After joining the firm, Frenkel was quickly met with the opportunity to flex her legal aptitude. “I never would have thought that in switching to the plaintiffs’ side of the bar, I would be working on a Supreme Court brief within a month or two of starting.”
“I don’t know of any associates anywhere doing more substantive work than we are,” Smith agreed. “I’m writing briefs every day. I’m arguing nearly every day in arbitration and in court.”
The firm excels at letting young lawyers try out the areas in which they’re most interested, said D.C. Associate Noah Heinz. He was eager to gain experience arguing in court, and it happened surprisingly fast. Within a year of joining the firm, Heinz argued two matters in multidistrict litigation over the heartburn drug Zantac, in which firm co-founder and Partner Ashley Keller oversees all law and briefing matters for the plaintiffs’ leadership committee.
“If you think of an interesting argument that you want to add to a brief or a new claim that you want to add in a case, you’ll get the support if it’s a good idea,” Heinz said. “When you come up with your own ideas and they actually make it in, it feels more like your own case than when you’re just implementing someone else’s instructions.”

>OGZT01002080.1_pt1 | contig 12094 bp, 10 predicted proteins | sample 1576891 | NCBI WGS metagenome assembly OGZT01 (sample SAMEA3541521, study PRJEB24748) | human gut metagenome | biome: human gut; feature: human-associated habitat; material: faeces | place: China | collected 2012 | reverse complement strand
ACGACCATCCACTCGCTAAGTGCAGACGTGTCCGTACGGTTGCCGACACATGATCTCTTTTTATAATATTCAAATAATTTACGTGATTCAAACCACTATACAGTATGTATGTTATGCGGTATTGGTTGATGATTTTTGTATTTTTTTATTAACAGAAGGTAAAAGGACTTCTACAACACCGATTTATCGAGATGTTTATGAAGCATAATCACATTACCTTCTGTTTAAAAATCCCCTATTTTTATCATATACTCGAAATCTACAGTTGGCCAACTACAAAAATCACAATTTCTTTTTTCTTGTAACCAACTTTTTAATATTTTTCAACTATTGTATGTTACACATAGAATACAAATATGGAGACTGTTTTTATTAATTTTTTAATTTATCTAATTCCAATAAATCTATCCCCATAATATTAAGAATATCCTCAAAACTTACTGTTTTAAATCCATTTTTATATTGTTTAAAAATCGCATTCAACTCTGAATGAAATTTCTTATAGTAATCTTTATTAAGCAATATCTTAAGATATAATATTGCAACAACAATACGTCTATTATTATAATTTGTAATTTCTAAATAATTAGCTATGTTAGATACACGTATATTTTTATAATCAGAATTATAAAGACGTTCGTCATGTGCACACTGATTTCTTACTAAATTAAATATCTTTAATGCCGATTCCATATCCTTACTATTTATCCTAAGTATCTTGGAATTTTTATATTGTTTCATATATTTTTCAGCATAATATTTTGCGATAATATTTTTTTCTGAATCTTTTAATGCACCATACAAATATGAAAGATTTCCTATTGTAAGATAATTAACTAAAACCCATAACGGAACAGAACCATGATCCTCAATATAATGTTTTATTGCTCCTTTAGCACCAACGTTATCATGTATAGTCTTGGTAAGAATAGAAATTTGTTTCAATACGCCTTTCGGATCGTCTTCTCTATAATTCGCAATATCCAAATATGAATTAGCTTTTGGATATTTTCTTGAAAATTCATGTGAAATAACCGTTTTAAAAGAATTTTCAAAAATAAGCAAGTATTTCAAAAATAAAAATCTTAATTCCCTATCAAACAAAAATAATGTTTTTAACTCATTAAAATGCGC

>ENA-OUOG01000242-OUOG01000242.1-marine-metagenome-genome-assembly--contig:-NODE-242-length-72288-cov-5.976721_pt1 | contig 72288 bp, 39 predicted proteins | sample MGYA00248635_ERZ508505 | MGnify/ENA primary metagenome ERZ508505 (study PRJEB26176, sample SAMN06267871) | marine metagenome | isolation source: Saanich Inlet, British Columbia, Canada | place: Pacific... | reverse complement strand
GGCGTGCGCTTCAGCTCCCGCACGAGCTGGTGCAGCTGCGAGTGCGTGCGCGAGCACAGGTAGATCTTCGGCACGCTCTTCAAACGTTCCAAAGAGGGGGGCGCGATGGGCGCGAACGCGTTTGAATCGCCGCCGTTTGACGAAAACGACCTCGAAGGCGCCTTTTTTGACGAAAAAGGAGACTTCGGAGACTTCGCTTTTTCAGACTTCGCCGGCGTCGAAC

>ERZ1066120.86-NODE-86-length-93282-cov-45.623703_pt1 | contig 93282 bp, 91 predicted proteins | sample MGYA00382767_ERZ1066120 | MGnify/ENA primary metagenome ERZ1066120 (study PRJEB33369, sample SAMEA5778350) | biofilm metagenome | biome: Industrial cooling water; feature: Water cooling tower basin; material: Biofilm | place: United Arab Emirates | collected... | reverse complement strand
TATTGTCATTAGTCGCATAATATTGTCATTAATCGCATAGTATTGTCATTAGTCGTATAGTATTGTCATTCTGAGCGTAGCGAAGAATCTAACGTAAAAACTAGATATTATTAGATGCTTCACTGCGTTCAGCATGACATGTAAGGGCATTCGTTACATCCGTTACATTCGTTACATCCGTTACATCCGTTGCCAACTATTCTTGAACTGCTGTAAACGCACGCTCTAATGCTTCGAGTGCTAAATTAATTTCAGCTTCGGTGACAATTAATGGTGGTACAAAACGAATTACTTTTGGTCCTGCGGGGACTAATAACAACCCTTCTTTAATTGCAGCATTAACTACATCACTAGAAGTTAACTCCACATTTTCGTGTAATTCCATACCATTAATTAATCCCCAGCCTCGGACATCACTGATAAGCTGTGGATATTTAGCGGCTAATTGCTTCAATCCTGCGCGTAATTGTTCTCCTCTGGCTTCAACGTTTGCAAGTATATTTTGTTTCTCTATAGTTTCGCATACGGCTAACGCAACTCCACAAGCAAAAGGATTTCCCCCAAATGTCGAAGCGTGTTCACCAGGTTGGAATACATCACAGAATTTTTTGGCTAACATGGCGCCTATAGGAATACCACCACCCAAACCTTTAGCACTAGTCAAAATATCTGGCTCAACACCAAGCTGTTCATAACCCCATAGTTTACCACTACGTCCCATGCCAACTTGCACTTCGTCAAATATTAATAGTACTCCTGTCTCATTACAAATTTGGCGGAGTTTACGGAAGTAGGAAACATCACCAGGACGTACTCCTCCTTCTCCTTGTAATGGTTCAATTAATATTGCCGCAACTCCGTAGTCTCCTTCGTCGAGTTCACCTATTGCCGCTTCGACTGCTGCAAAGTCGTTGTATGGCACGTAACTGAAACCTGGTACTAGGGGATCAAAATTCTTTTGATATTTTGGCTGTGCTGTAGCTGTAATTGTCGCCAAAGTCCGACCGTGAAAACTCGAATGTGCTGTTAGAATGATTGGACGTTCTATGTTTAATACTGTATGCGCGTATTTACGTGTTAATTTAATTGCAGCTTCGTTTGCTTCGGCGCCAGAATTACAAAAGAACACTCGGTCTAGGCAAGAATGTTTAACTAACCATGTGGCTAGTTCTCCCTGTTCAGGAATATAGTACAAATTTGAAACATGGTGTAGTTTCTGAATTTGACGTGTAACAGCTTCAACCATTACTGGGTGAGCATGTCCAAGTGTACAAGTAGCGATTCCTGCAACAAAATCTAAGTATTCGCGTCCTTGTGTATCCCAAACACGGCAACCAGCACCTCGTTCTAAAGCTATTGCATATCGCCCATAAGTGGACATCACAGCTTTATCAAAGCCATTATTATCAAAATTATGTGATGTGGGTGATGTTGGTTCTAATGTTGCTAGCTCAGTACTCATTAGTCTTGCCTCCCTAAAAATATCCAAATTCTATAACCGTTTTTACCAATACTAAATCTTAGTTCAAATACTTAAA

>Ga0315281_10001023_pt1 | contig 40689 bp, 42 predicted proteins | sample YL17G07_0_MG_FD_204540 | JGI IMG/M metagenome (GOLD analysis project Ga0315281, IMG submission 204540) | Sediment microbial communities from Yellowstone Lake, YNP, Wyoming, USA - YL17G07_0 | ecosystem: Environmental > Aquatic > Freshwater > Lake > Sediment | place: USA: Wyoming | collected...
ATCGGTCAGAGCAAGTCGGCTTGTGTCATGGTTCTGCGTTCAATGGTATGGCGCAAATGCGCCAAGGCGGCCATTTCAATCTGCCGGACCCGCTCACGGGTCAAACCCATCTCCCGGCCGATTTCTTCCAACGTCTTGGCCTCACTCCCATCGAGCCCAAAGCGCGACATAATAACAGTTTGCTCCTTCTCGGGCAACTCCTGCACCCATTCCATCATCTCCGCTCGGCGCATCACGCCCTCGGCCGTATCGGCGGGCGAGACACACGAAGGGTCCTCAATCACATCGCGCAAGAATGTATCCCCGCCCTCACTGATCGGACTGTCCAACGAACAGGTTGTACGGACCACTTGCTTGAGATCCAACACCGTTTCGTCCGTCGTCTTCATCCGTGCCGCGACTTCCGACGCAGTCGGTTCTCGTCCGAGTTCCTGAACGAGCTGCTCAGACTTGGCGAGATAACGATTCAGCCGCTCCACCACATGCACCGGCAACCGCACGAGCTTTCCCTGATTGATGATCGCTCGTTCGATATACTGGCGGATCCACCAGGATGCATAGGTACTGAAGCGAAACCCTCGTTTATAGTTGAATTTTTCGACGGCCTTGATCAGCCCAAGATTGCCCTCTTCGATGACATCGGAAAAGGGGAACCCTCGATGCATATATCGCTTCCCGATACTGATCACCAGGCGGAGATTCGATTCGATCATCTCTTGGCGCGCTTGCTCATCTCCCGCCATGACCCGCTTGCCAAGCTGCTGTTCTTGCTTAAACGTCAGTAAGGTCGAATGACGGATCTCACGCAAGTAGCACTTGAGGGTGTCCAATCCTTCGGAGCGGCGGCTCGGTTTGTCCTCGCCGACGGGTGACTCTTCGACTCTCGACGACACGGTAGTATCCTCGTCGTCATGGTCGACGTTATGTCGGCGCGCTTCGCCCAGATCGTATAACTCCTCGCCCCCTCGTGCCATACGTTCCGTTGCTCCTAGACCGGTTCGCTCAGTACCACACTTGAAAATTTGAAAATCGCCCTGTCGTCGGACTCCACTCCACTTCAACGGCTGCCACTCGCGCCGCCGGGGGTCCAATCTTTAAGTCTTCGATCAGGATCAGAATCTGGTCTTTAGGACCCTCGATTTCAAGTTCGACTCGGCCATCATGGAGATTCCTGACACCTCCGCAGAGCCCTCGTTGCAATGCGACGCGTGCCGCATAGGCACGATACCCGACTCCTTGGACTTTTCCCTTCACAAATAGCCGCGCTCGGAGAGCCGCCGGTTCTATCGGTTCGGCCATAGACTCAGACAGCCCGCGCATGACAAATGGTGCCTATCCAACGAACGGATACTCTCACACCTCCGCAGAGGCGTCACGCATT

Pak said that what has exceeded his expectations about Keller Lenkner was getting the responsibility to make high-level strategic decisions about how to best litigate a case.
“That was what I had seen in my prior work as the alluring feature of plaintiffs’ side work, that you get to learn by doing,” he said. “And Keller Lenkner rewards a self-starter mentality. No one here waits for instruction. We’re constantly thinking of ideas to improve litigation or to do things more efficiently. And there’s nothing more exciting.”
Don’t mistake that proactivity for siloed independence—the firm’s attorneys emphasize collaboration at every level. “Teamwork is a huge part of our culture here, regardless of whether you’re a senior partner or brand new to the firm,” Longtin said.
“I am always happy to jump in and support my team members, and I’m inspired to do that, because I know my team would do the same for me,” Pak agreed.
In working as a united team to build the new guard of the plaintiffs’ bar, the ultimate source of Keller Lenkner’s passion lies in its unwavering dedication to advocacy. “We need good plaintiff-side lawyers advocating for clients in a way that equally measures up to what you see on the defense side,” Smith said. “We make sure that happens for our clients. Everyone who comes here are people who care a lot about the work. And we don’t shortchange the quality for anything.”
To thrive at Keller Lenkner, it takes an eagerness to take ownership and to lead through excellence—deeply motivated by a passion for serving their clients, who are “just as important as any corporate defendant. More so even. The clients are really what drives us,” Berg said.
“No matter what skills you have, you need to be somebody who’s smart, hardworking, passionate about the job and the clients, and doesn’t need their hand held,” Berg explained. “You have to find your own way here. But we will give you the runway you need to take off.”